Project BMW E36 323is, Building the Poor Man’s M3 Part 1



Whiteline front control arm bushings
Here we have one of Whiteline's front caster correction control arm bushings on the left compared to our well-used OE bushing on the right. You can clearly see there are no gaps to allow movement on the new bushings and the difference of where the control arm's rear mounting point will rest.  One of the major and expensive to duplicate differences between the E36 M3 and the standard 3 series is the knuckles which have about a degree more positive caster.  With our series of mods, we will be gaining positive caster with all stock stuff.  It is sorta hard to find an M3 in the junkyard and NOS knuckles are pricey.  These bushing will make a big difference by both increasing positive caster and reducing flex and will need replacing on an old car anyway.


The Whiteline bushings add 1/2 of a degree of positive caster which helps the base car mimic the front end geometry of the M3.  Positive caster gives more negative camber when the wheels are turned, improving turn in and front grip as well as adding a self centering effect that improves straight line stability.

Prior to the installation of these bushings, the steering was dramatically altered every time we would hit any sort of pothole or expansion joint.  The owner of the car referred to it as “self alignment,” or self-misalignment.  Regardless, it was really bad!  The Whiteline front control arm bushings completely remedied the problem.  Both ends of the car now felt much more responsive to driver input and handling was much more predictable, particularly over any sort of road imperfection.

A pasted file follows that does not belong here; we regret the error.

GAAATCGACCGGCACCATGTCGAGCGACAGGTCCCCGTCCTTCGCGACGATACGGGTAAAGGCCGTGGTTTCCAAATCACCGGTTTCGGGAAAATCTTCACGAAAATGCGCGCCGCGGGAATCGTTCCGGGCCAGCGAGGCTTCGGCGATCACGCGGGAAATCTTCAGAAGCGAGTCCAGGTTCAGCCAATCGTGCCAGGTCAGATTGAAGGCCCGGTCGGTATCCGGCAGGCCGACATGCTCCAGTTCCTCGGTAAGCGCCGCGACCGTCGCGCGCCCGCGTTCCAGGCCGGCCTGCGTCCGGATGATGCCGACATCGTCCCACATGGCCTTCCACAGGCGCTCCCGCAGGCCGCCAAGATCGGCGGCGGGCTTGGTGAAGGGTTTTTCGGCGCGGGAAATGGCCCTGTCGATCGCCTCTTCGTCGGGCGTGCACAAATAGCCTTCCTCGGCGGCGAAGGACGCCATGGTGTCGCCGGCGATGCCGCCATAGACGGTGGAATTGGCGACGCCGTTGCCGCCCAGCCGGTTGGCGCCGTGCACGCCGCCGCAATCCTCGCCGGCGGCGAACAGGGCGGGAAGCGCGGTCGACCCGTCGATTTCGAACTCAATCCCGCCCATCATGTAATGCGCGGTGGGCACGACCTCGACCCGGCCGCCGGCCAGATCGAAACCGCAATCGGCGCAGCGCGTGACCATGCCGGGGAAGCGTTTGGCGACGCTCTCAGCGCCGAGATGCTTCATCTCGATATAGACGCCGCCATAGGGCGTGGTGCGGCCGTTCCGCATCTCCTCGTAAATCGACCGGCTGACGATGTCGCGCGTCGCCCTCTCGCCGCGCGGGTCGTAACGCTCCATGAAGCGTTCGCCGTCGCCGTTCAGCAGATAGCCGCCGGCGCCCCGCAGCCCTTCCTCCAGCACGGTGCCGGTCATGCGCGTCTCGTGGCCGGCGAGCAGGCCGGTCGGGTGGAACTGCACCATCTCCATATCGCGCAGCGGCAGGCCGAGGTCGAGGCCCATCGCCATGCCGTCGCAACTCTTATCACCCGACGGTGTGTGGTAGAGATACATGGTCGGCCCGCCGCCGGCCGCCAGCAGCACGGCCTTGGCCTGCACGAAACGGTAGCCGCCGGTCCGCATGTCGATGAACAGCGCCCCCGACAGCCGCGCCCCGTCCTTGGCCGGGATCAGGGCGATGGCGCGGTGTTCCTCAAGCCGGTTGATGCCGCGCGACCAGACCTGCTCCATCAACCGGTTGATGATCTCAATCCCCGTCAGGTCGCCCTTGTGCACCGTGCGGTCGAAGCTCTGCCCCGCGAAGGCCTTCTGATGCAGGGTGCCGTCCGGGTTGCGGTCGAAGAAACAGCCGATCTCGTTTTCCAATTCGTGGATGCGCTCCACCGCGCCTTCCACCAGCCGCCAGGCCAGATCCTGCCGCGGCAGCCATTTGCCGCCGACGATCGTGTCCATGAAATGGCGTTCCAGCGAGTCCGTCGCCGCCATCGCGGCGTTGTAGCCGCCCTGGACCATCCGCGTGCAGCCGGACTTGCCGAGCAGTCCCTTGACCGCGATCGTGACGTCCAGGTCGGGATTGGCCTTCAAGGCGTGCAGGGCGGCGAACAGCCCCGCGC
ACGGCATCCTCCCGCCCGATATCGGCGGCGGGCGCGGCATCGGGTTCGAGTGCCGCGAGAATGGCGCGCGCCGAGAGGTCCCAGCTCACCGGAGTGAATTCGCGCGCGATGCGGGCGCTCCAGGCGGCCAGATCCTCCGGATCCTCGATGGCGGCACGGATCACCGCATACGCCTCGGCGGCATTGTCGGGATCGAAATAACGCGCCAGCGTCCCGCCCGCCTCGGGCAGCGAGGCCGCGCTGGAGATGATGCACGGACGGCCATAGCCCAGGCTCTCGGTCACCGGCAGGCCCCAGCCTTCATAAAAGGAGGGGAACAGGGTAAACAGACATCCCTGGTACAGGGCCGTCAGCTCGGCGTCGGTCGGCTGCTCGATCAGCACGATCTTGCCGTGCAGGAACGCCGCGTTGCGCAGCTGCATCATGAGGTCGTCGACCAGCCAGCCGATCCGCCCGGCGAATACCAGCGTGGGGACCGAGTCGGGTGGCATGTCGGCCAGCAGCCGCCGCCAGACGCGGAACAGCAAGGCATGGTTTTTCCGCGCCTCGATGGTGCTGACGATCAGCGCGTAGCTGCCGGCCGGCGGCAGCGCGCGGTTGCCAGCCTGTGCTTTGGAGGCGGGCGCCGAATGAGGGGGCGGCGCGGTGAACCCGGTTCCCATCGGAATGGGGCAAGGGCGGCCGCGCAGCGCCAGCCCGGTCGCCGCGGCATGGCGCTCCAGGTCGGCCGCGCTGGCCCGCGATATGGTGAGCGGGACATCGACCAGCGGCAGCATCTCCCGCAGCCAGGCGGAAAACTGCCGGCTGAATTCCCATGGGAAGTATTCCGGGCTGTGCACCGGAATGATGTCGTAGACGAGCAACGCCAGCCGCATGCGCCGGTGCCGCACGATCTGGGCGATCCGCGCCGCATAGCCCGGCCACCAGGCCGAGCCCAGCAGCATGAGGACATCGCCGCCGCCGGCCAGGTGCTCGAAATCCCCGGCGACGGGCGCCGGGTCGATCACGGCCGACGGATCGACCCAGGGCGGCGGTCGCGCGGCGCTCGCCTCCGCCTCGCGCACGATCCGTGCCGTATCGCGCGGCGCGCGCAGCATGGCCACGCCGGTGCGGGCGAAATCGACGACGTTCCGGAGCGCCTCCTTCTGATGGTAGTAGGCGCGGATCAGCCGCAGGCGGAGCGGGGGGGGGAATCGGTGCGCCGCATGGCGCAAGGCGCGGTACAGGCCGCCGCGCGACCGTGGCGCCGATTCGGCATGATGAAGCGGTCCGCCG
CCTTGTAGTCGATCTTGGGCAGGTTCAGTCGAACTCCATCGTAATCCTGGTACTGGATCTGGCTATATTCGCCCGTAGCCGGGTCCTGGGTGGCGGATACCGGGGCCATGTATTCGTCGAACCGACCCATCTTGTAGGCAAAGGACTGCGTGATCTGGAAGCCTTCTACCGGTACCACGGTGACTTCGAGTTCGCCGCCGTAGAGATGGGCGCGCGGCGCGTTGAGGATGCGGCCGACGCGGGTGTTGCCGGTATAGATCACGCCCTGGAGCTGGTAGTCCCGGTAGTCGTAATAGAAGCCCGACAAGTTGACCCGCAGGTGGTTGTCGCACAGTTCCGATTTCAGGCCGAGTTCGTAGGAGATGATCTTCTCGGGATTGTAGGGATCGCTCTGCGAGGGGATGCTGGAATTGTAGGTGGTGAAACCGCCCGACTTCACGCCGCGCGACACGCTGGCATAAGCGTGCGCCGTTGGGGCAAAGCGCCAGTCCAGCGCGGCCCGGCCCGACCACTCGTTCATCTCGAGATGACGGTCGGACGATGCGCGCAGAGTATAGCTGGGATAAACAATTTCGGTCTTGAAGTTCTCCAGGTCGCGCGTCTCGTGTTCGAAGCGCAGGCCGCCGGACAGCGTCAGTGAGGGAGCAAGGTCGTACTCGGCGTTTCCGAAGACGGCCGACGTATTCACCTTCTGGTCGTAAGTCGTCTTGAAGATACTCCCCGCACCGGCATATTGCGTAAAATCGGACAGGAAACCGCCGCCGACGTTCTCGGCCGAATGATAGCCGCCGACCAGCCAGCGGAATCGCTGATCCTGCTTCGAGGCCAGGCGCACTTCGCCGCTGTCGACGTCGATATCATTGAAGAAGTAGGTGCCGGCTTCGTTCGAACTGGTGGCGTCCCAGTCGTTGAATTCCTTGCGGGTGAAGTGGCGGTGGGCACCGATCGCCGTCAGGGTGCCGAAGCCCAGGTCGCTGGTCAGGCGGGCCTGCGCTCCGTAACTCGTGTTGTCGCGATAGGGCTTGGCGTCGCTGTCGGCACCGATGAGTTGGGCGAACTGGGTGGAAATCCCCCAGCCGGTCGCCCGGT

BMW E36 front sway bar
Now that our E36 had it ultimate driving machine feel back, it was time for some sway correction!  And guess who also had more parts in the bin for our E36…Whiteline!




Whiteline front sway bar
It's hard to tell the difference in diameter on the new Whiteline front sway bar versus the old, but it's fairly significant.  Stock was 25.5mm and the new bar is a beefy 27mm with added three-point adjustability.  Not shown is the stiff urethane bushings that reduce flex and make the bar more effective.


Whiteline BMW E36 rear sway bar
OE BMW rear sway bar
In the rear the difference may also not be very noticeable in the pictures, but there is an additional 4mm of girth to the Whiteline unit…hehe.  The rear bar has two way adjustability, stiffer urethane bushings and chromate coated hardware.


The new Whiteline sway bars are not only thicker than the OE units, but also give us the adjustability we need to fine tune our new project's handling characteristics.  The rear is now a two-point adjustable 22mm bar, while the stock unit was a mere 18mm with no adjustability.  The front bar is now a three-point adjustable 27mm bar versus the stock 22.5mm unit, which also did not have any adjustability. 

We feel that bar adjustability is very important for the grassroots enthusiast as it is a quick way to change the handling characteristics of a car for driver preference or track conditions.  It's very easy to adjust swaybars track side to change the roll stiffness to tune the car's balance.  You cannot say the same for springs!



Whiteline sway bar and teflon tape
Anyone who has had aftermarket sway bars with polyurethane bushings and hasn't used enough grease on a regular basis can appreciate this.  Make sure to wrap the bar lightly with Teflon tape where the bushings will be placed.  You'll still need to grease them, but the tape goes a long way in preventing binding and annoying squeaks.


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